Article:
Obesity can lead to many diseases that in previous years weren't seen until adulthood. These can include heart disease, Type 2 diabetes, high blood pressure and elevated blood cholesterol. Then there are psychological effects like low self-esteem and negative body image.
What is the cause of obesity? One big one is the over-consumption of sugar and junk food. When we find out one of our children has a disease that can greatly curtail or even end his or her life, it will take the sweetness out of any celebration.
What Can We Do?
The AHA has tips for helping overweight children. Many of them have to do with limiting sugar or eliminating the access to foods with concentrated sugar and increasing meats, vegetables and fruits.
The correlation between sugar addiction and Halloween is something I know all too well. I endured nights of running through the rain in a ghost costume with a plastic mask over my fogged-up glasses, going up to doors with adults in vampire costumes playing scary music from loudspeakers just to be able to fill my bag full of as much candy as possible.
It was the one time of the year we could eat all the candy we could gather. Perhaps my mother thought it would make us so sick, we'd never want candy again. I really wish that had worked. It would have saved me years of super-morbid obesity.
Halloween Is Not to Blame; We Are
Children will eat what we make available to them. If there is a current supply of fresh fruit or nuts, cheese sticks and yogurt without sugar, they will choose those.
As neighbors and friends, we can help turn this around starting this Oct. 31. At our house, costumed children will receive cutie oranges, Christian or positive stickers, small toys, glow sticks or other fun items. Every year, parents look me in the eyes and say, "Thank you for not giving candy."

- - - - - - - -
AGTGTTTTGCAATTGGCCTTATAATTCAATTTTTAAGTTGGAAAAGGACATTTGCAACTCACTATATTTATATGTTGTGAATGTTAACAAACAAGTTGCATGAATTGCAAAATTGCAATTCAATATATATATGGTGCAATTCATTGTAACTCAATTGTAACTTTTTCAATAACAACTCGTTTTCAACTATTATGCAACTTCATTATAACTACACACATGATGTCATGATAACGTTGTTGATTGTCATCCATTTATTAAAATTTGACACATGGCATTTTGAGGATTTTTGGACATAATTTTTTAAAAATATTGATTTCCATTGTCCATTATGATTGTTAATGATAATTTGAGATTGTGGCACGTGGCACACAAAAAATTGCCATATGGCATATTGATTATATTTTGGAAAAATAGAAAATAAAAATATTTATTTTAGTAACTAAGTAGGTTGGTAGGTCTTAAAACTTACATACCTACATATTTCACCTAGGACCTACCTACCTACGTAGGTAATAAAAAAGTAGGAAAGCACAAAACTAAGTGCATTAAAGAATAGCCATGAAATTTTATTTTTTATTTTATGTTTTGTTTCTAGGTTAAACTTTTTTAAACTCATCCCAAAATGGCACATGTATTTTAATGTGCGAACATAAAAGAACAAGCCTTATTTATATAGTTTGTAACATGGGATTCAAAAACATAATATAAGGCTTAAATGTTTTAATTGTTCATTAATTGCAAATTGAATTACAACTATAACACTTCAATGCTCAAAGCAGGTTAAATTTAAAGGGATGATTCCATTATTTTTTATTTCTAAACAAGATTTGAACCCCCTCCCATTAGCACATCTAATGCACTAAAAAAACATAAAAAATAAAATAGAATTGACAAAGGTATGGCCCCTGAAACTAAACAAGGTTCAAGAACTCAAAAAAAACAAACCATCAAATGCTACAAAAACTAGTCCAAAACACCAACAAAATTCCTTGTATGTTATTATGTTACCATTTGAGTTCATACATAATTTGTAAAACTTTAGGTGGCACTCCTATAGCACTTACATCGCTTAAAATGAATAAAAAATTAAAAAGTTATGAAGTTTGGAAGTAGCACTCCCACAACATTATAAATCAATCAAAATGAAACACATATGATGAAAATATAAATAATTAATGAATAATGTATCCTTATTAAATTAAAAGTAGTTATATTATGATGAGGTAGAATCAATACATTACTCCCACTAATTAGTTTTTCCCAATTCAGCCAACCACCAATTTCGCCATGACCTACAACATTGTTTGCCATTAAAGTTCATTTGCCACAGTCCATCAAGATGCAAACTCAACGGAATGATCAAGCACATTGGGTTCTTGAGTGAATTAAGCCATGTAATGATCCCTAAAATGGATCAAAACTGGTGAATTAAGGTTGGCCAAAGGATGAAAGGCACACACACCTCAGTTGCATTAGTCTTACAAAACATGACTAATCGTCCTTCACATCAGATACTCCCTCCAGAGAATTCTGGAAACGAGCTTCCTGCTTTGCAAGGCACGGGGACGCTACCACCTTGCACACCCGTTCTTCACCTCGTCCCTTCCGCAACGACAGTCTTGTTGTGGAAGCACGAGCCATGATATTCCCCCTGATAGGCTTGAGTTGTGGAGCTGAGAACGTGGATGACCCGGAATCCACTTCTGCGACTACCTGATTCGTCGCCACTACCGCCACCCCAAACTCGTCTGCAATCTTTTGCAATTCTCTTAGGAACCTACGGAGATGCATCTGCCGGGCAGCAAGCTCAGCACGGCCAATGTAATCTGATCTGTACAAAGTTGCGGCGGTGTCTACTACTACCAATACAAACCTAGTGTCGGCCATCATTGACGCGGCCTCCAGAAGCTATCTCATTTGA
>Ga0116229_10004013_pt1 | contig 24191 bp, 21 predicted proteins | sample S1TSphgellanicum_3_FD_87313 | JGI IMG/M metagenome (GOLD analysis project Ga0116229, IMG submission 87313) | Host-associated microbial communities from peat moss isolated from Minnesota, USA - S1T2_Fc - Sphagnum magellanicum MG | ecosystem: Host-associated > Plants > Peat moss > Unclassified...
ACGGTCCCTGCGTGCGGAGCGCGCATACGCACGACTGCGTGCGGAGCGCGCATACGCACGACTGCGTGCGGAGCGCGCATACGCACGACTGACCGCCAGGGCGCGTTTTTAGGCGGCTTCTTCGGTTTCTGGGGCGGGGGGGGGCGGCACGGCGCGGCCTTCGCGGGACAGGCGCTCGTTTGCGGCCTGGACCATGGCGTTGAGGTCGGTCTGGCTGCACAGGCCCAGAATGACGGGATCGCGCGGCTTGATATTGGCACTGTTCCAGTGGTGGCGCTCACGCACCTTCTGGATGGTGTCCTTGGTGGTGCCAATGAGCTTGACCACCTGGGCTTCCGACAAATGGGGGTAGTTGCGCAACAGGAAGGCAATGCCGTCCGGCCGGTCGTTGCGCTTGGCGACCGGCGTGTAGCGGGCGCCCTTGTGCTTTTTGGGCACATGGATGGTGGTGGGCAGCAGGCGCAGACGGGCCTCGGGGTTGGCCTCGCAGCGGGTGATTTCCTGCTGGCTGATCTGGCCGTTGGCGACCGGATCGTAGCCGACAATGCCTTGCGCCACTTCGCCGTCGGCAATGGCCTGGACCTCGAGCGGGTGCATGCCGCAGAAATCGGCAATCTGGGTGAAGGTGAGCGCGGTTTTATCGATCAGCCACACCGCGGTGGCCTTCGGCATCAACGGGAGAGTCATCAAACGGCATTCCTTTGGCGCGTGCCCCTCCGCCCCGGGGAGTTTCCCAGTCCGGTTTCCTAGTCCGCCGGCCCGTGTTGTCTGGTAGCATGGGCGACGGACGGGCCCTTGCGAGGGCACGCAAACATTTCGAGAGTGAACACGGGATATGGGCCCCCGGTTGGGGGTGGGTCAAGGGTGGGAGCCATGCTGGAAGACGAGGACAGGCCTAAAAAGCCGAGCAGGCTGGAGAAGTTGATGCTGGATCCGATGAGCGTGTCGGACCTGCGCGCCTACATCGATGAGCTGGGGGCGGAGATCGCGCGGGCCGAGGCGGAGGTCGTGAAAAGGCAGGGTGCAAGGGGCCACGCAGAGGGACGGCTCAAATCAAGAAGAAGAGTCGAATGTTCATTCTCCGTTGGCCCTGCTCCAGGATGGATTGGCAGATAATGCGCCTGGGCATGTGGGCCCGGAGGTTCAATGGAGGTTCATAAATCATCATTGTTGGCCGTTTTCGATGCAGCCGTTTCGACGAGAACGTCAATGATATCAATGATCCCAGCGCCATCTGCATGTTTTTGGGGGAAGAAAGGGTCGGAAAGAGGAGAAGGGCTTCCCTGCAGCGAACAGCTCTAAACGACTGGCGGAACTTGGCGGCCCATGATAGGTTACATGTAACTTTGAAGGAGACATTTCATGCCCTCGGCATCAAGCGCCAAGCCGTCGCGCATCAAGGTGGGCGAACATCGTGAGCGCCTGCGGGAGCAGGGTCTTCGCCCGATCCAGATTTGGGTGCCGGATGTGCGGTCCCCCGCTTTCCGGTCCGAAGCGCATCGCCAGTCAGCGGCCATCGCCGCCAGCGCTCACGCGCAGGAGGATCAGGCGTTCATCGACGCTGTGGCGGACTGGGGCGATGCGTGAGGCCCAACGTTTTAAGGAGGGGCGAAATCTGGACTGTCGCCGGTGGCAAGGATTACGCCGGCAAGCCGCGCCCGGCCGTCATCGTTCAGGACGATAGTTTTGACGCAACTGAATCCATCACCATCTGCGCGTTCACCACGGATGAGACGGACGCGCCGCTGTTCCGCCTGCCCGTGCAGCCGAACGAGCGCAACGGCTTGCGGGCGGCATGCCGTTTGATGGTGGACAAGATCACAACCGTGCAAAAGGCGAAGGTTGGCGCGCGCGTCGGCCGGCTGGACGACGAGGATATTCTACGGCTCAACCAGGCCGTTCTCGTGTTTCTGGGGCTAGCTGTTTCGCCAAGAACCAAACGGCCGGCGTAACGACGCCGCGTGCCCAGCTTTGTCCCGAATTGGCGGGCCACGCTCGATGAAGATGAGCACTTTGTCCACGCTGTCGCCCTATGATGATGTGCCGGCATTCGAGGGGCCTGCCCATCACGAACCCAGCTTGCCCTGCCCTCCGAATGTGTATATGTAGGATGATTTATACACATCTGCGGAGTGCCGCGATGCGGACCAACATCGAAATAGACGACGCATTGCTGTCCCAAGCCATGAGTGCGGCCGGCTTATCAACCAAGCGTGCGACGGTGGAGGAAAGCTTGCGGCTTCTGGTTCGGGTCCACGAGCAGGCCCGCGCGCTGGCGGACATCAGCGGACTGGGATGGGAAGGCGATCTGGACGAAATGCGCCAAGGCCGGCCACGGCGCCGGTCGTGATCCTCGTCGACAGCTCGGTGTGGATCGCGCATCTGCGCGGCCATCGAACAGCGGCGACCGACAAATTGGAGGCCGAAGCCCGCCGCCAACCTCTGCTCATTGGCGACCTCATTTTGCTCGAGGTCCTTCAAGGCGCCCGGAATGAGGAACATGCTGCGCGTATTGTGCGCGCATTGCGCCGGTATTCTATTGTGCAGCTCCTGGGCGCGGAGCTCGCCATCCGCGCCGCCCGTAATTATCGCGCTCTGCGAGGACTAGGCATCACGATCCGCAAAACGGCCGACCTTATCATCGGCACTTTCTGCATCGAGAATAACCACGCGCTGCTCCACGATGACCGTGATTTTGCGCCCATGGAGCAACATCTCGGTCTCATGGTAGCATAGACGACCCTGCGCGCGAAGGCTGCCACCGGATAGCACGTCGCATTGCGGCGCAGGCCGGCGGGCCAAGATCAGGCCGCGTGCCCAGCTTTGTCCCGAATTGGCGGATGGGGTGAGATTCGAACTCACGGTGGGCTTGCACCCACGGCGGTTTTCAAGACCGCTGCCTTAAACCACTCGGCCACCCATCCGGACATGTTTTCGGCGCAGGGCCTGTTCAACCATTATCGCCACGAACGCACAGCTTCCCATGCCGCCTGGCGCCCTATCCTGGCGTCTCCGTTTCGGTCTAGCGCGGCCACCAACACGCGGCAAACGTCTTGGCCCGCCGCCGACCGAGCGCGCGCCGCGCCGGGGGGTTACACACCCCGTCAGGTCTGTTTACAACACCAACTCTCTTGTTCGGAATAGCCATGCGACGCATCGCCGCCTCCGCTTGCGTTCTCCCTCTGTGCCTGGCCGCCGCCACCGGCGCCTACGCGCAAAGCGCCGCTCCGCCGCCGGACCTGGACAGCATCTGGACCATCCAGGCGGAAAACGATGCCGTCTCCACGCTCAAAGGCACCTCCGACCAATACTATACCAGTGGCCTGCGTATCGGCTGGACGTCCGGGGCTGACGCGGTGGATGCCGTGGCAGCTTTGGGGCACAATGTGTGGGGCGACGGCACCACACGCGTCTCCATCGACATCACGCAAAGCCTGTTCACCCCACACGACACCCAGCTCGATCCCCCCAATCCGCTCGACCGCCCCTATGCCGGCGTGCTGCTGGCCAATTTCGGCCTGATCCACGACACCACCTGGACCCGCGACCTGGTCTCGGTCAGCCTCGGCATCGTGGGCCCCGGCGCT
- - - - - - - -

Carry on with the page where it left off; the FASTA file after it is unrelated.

We can make this holiday what we want it to be. It can be a fun time for children to celebrate in a positive way, or we can contribute to a sweet tooth that in later years can lead to a full-blown addiction and possible early death.
The Most Evil Thing About Oct. 31
Come to think about it, it is just like the evil one to orchestrate something as deadly and sinister as a holiday where we happily give and children joyously receive what could become a deadly addiction to them.
A costume can be taken off, but once sugar takes hold, it is hard to stop what it does to our bodies. This is the real reason to be afraid of Halloween.
We don't have to be afraid, though. We can take back our health and the health of our children and the other children we love.
The aging apostle John said, "I pray that in every way you may succeed and prosper and be in good health physically, just as I know your soul prospers spiritually" (3 John 2, AMP).
This is what God wants for us. This is what we should want for our children.
Protect the kids. Take a stand for health. It starts with you.
Teresa Shields Parker is the author of seven books, all available on Amazon. Her latest book, Sweet Hunger: Developing an Appetite for God, is available now, and Sweet Grace: How I Lost 250 Pounds is the No. 1 Christian weight-loss memoir. She is also a writing and weight-loss coach, blogger, speaker, wife and mother. Visit her online at TeresaShieldsParker.com to find her books, coaching programs and gifts.
This article originally appeared at teresashieldsparker.com.